To defuse this social time-bomb, a constitutional amendment was passed in 1917 under which the government was thenceforward required to provide equal per-pupil funding to government and (participating) private schools, regardless of religion. Though the “Pacification” amendment itself stipulated few requirements for government-funded private schools, it empowered parliament to enact laws regulating such schools. The first line of the amendment states that “Education shall be the constant concern of the Government.”[20] For generations, the Dutch voucher system successfully defused most of the school-related social tensions that had led to its creation. The majority of families, comprised at the time of Catholics, Calvinists, and members of other Protestant denominations, had more or less equal access to government-funded schooling consonant with their religious beliefs.

Today, the per-pupil vouchers issued by the Dutch government are no longer uniform, being larger for children from lower-income families. According to a report by the Organization for Economic Cooperation and Development (OECD), most schools use these larger vouchers simply to reduce the overall size of classes for all students. Voucher schools “rarely [make] a special effort… to meet the goal for which the extra funding was granted, namely individual attention for children from disadvantaged families.”[21]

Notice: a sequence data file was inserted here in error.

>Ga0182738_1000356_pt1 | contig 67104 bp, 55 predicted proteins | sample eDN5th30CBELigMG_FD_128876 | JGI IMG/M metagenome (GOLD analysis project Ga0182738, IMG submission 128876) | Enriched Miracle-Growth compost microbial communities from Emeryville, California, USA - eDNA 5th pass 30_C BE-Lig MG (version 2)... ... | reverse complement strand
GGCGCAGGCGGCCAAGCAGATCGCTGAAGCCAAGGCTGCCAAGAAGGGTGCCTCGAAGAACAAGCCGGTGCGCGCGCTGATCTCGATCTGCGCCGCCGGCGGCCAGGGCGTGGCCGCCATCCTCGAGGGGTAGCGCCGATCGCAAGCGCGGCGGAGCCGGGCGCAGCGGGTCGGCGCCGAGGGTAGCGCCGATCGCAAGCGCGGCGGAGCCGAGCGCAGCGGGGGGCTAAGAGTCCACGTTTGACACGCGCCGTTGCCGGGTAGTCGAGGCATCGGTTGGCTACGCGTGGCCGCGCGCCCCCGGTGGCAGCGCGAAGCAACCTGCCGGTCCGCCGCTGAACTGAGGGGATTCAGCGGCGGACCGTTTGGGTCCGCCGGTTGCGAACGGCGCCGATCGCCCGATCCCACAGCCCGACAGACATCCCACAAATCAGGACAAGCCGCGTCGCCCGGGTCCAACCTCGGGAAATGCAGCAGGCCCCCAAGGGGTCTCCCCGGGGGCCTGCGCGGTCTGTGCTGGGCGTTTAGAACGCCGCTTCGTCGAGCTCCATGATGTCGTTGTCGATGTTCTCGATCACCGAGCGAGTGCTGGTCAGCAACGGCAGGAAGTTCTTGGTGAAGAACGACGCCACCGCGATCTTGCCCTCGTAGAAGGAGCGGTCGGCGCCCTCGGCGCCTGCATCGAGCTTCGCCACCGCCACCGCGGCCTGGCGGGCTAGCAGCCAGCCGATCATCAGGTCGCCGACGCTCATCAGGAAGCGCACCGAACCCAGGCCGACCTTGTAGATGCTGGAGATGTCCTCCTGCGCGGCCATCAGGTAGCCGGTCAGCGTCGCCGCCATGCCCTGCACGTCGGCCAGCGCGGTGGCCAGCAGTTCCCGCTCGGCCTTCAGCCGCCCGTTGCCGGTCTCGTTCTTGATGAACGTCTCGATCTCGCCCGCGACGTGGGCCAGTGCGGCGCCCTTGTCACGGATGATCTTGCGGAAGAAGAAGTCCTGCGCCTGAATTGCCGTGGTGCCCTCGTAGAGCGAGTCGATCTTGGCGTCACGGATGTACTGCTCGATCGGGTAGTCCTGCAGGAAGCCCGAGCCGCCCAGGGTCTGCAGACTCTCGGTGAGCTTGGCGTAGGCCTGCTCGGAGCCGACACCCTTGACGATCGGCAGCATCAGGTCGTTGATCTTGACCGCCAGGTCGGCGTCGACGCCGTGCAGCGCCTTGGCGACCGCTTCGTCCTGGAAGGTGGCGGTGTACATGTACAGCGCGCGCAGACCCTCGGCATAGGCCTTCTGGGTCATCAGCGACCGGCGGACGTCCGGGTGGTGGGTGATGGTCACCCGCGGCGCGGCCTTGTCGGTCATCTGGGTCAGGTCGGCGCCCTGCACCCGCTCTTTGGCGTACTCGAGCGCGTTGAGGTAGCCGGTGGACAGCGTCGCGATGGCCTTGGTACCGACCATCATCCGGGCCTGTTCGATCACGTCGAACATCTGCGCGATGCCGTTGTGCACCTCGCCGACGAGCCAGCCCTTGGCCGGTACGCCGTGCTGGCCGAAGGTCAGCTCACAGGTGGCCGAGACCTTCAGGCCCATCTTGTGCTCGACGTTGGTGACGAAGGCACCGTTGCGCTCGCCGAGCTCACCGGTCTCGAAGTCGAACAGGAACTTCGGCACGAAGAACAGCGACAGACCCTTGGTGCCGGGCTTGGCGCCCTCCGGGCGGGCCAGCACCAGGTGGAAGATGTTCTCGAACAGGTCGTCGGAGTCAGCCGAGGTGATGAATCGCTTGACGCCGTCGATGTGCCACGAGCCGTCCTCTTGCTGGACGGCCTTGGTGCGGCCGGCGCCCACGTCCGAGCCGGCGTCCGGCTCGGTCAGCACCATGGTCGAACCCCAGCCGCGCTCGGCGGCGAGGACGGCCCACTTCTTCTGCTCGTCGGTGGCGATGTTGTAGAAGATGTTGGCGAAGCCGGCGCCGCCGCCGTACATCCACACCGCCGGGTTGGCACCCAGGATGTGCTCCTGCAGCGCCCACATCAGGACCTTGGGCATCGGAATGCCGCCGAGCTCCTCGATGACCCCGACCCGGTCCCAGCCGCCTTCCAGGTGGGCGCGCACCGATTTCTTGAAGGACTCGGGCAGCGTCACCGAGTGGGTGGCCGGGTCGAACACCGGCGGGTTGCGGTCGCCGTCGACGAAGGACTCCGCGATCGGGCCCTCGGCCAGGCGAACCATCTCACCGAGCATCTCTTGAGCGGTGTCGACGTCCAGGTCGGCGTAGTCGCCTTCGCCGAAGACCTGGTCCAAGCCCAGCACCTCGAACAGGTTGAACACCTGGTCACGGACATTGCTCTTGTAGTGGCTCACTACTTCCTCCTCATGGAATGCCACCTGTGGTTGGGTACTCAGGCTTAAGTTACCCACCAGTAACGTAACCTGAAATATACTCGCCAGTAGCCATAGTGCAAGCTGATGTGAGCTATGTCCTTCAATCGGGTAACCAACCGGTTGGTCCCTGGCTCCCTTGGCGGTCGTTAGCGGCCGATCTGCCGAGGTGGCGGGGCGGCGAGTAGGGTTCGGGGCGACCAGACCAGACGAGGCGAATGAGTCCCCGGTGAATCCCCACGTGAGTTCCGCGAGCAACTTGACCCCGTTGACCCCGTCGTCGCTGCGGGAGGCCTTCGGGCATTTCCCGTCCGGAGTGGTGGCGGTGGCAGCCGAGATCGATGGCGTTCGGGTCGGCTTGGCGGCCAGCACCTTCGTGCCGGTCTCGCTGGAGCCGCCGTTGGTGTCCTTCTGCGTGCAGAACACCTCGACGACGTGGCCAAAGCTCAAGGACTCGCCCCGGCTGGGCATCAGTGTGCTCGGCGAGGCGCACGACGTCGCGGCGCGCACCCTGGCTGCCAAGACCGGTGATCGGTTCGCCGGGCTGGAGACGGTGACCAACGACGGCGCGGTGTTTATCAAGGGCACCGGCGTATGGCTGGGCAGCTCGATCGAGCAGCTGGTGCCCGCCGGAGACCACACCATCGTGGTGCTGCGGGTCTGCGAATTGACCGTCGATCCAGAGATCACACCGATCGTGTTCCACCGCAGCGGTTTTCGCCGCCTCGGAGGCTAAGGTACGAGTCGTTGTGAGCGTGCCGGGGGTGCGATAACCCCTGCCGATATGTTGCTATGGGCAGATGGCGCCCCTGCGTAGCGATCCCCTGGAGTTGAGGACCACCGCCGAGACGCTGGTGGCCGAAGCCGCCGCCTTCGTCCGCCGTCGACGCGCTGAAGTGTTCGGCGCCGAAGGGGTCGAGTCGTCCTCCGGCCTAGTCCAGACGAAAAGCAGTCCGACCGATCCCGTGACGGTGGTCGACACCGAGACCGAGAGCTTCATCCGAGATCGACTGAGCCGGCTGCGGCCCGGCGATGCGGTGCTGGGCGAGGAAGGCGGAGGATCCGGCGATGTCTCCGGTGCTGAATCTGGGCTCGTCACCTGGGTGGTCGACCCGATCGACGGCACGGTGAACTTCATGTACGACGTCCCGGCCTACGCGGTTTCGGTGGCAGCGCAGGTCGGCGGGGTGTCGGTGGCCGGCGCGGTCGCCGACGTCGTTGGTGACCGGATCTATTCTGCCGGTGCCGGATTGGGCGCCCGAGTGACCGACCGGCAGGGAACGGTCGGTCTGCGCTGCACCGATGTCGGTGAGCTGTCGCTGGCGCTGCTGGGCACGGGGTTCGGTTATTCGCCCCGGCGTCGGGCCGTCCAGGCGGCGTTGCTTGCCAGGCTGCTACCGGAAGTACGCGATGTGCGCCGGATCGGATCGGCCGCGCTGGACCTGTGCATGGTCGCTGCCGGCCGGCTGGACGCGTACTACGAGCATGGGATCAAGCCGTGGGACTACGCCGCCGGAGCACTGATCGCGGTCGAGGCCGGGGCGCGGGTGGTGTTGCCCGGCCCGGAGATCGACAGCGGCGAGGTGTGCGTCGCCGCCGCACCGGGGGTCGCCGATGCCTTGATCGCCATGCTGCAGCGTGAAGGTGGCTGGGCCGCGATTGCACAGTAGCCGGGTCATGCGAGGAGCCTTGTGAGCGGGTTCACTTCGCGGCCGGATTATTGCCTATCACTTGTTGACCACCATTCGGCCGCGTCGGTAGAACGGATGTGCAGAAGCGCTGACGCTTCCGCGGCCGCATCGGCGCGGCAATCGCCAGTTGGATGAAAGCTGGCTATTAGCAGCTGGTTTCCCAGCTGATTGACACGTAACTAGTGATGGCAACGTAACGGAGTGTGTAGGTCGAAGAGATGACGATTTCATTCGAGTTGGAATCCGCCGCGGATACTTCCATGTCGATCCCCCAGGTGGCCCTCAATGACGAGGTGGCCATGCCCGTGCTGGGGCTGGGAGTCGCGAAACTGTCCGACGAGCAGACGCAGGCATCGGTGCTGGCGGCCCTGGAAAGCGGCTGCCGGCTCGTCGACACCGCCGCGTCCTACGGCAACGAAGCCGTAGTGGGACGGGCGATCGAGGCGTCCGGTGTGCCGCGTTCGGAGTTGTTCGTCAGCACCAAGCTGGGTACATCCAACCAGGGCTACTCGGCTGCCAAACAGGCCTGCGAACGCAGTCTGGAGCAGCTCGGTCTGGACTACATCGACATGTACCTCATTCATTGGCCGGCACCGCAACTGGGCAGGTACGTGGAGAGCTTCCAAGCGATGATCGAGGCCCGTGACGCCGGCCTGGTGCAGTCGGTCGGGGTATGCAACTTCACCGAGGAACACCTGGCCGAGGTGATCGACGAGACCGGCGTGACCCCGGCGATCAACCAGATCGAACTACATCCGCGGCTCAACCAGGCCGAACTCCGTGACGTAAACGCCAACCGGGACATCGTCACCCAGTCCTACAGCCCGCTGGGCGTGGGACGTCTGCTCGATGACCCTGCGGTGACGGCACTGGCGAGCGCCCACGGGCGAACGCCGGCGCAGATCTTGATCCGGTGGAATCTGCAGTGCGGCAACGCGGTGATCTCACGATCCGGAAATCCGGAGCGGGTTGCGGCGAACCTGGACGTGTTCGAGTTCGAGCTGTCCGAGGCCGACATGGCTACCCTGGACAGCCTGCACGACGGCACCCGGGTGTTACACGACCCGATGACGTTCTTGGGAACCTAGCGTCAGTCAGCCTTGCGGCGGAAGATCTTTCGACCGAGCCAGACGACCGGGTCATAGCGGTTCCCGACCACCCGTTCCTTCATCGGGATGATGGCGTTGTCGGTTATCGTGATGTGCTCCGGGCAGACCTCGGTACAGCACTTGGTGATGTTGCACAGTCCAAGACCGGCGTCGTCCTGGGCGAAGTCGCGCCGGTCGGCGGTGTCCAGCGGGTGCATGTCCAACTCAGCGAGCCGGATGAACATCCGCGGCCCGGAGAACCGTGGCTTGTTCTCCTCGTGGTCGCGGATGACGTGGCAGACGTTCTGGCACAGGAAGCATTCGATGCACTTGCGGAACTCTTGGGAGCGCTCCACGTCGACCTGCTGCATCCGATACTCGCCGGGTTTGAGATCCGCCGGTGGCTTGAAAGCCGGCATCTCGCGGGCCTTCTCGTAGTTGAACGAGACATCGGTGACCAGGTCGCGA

Though government subsidized schools are forbidden to require parental co-payments as a condition for student admission, and though co-payments seem to violate the desire of many Dutch citizens to achieve educational equality by any means necessary, the government has been reluctant to forbid voluntary co-payments. One reason for that reluctance is that having parents pick up some of the cost is recognized to increase their commitment to their children’s education. Another reason is that an outright prohibition on voluntary co-payments to schools would not in fact achieve spending equality, but would simply redirect the extra money to a private market for supplemental education services outside the voucherized school sector (like the Japanese juku[22] industry). Ensuring that any private education spending stays within the government voucherized sector is considered an advantage by most Dutch lawmakers.[23]

Initially, neither the requirements for creating private government-funded schools nor the rules governing their operation were overly burdensome. Over the years, that situation changed. Just as public schools in the United States and elsewhere have been subjected to an ever larger body of regulations, so, too, have the government-funded private schools of the Netherlands. Today, everything about the shape, operation, and content of Dutch schooling is dictated by the state. Education is officially divided into eight years of primary and four to six years of secondary schooling. All students are promoted automatically from grade to grade at the primary level, not at the independent election of the nation’s schools or teachers, but because this is ordained by the state.[24] At the end of primary schooling, students are streamed into one of four secondary schooling categories:

  • 4 years pre-vocational education (VBO)

  • 4 years general secondary education (MAVO)

  • 5 years general secondary education (HAVO)